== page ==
Author + information
- Ferran Poveda, MSc⁎ (, )
- Enric Martí, PhD,
- Debora Gil, PhD,
- Francesc Carreras, MD and
- Manel Ballester, MD, PhD
- ↵⁎DCC Departament de Ciències de la Computació (UAB), IAM Interactive and Augmented Modelling Group (CVC), Universitat Autònoma de Barcelona, 08193 Bellaterra, Barcelona, Catalonia, Spain
It is widely accepted that myocardial fiber architecture plays a critical role in myocardial contractility and relaxation (1). However, there is a lack of consensus about the distribution of the myocardial fibers and their spatial arrangement in the left and right ventricles. An understanding of the cardiac architecture should benefit the ventricular functional assessment, left ventricular reconstructive surgery planning, or resynchronization therapy in heart failure. Researchers have proposed several conceptual models to describe the architecture of the heart, ranging from gross dissection to histological presentation. The cardiac mesh model (2) proposes that the myocytes are arranged longitudinally and radially change their angulation along the myocardial depth. By contrast, the helical ventricular myocardial model states that the ventricular myocardium is a continuous anatomical helical layout of myocardial fibers (1).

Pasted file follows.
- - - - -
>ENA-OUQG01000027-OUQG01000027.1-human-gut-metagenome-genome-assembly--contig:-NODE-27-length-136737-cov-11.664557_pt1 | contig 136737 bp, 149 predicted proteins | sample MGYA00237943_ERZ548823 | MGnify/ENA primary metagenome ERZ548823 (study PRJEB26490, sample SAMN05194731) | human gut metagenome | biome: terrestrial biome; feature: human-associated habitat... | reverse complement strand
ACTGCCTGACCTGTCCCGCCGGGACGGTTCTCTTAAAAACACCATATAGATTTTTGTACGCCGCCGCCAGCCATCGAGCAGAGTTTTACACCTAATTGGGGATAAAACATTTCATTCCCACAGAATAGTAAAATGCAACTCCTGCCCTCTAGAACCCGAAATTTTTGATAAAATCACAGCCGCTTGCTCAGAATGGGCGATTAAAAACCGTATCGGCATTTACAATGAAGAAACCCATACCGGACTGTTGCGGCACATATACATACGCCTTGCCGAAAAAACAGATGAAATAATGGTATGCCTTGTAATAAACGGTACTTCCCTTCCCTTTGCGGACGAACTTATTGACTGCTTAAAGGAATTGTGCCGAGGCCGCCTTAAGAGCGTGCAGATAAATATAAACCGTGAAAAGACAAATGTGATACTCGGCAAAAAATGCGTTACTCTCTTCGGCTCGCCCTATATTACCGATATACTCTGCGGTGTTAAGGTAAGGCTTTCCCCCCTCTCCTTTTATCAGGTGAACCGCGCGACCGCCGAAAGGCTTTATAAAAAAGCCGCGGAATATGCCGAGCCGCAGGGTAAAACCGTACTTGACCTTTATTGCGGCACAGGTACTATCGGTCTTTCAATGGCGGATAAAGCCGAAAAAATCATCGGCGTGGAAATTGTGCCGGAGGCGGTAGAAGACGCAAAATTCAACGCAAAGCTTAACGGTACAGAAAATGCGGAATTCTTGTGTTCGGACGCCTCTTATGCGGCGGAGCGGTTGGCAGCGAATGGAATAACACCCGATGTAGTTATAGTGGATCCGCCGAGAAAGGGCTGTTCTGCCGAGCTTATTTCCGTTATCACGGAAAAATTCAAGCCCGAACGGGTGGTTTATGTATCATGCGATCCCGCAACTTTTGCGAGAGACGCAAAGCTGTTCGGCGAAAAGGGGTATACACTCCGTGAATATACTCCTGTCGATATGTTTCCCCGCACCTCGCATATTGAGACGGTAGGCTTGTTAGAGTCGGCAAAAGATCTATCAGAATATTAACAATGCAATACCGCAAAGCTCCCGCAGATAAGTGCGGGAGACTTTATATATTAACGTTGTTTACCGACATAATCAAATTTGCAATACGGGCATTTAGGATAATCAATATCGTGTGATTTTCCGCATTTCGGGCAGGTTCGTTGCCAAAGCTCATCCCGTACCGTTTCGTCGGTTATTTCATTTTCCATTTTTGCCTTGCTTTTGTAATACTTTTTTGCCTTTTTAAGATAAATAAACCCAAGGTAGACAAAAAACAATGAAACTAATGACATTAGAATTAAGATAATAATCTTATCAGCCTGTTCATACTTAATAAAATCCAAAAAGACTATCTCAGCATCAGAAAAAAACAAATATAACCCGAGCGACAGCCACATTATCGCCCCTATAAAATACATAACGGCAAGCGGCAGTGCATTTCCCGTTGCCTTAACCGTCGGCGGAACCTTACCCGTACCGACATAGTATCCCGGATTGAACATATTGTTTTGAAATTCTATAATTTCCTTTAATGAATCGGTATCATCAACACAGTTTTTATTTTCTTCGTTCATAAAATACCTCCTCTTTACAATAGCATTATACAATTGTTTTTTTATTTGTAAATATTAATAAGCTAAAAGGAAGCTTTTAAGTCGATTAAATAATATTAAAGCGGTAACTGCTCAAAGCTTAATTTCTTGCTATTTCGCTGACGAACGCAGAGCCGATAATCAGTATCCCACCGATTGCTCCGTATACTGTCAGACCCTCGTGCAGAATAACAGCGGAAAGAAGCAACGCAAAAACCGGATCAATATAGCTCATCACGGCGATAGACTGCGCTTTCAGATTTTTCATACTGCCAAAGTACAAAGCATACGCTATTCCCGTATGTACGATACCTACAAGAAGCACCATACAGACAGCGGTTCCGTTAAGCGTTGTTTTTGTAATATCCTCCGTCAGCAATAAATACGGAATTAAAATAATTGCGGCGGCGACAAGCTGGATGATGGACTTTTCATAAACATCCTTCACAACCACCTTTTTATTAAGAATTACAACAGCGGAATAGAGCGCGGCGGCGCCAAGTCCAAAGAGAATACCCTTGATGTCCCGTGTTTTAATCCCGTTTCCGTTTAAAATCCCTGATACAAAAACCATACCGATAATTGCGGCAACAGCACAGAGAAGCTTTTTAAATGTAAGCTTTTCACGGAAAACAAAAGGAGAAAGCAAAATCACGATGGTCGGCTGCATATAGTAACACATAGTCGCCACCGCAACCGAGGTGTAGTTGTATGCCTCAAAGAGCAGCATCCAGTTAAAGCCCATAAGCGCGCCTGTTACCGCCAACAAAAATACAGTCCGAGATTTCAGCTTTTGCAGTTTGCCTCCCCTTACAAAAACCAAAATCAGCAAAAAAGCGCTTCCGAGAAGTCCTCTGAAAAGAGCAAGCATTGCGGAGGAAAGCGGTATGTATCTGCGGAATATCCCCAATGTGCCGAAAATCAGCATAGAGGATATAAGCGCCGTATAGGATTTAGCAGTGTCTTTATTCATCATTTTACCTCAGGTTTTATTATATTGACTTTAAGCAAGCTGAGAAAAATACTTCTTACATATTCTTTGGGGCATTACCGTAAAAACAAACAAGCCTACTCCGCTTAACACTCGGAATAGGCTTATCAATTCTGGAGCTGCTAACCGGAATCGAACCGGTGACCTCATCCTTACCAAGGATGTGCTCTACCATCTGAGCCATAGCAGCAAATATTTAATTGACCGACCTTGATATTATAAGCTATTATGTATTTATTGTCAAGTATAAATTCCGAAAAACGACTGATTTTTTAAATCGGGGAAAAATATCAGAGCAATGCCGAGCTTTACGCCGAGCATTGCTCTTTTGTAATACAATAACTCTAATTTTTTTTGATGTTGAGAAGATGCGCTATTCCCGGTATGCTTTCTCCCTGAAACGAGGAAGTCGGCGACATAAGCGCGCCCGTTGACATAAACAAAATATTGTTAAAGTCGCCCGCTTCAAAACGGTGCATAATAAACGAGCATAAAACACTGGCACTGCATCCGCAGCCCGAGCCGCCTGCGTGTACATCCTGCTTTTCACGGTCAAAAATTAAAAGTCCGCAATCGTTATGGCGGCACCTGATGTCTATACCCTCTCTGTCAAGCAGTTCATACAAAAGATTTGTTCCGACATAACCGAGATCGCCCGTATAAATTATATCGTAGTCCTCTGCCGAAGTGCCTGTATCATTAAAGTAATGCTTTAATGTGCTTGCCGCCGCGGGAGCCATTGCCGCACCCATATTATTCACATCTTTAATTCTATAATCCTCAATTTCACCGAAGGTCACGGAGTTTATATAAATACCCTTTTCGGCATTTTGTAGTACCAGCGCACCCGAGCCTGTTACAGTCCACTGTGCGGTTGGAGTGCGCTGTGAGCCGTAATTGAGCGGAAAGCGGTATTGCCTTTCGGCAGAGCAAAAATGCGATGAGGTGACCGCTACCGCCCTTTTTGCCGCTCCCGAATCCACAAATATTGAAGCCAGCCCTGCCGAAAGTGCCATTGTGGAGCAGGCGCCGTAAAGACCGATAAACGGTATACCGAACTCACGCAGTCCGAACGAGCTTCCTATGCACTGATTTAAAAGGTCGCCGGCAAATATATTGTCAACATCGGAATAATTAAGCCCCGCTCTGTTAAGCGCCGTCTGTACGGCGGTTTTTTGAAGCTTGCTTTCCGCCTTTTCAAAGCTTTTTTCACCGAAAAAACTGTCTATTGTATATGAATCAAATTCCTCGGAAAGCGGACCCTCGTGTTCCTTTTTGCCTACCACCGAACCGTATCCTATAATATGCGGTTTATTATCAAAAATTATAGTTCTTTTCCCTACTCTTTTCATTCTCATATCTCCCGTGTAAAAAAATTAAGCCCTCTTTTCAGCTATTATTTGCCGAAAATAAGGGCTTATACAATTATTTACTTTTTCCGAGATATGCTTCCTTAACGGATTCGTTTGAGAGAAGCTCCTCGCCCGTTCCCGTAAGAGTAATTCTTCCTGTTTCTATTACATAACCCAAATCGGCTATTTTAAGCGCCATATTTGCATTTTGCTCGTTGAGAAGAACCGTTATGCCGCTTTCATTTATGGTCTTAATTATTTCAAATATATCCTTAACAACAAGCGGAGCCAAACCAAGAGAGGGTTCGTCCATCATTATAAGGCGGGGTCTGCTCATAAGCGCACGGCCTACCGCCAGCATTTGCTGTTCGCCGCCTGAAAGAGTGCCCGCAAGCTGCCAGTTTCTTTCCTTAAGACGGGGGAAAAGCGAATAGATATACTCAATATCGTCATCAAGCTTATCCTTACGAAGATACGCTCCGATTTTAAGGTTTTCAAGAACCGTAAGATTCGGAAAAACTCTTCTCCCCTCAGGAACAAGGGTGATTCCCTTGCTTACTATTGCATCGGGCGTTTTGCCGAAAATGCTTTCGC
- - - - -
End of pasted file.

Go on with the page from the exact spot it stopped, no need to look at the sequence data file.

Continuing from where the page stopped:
Diffusion tensor cardiac magnetic resonance (DT-CMR) provides a discrete measurement of the 3-dimensional (3D) arrangement of myocytes by the observation of local anisotropic diffusion of water molecules. This has enabled computational validation of the muscular structure of the heart. It has allowed the measurement of the whole cardiac architecture with acceptable resolution (300 μm × 300 μm × 1,000 μm) compared with the size of myocytes (50 to 100 μm long and 10 to 20 μm thick). In this correspondence, we introduce a multiscale tractographic visualization approach based on DT-CMR streamlining to decipher properties of the architectural organization of the heart.